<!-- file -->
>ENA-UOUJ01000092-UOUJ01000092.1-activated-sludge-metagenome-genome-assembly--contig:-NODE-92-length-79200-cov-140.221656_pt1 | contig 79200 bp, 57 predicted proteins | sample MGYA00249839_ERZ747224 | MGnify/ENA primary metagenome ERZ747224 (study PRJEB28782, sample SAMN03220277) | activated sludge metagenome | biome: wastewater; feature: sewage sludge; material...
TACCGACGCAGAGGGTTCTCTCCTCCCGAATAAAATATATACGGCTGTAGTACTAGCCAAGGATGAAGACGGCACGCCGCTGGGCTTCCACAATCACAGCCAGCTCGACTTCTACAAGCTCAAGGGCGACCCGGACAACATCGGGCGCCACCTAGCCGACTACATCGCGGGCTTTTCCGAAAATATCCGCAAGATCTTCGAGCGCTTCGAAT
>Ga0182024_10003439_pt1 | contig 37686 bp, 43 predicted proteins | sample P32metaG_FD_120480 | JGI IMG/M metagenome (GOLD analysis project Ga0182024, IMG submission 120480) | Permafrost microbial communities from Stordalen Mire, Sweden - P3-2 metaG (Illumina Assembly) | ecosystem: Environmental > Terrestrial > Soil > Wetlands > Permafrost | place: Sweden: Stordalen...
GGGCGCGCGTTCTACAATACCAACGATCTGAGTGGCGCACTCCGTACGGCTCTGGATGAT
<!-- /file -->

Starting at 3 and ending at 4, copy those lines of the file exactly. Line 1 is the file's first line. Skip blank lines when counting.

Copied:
>Ga0182024_10003439_pt1 | contig 37686 bp, 43 predicted proteins | sample P32metaG_FD_120480 | JGI IMG/M metagenome (GOLD analysis project Ga0182024, IMG submission 120480) | Permafrost microbial communities from Stordalen Mire, Sweden - P3-2 metaG (Illumina Assembly) | ecosystem: Environmental > Terrestrial > Soil > Wetlands > Permafrost | place: Sweden: Stordalen...
GGGCGCGCGTTCTACAATACCAACGATCTGAGTGGCGCACTCCGTACGGCTCTGGATGAT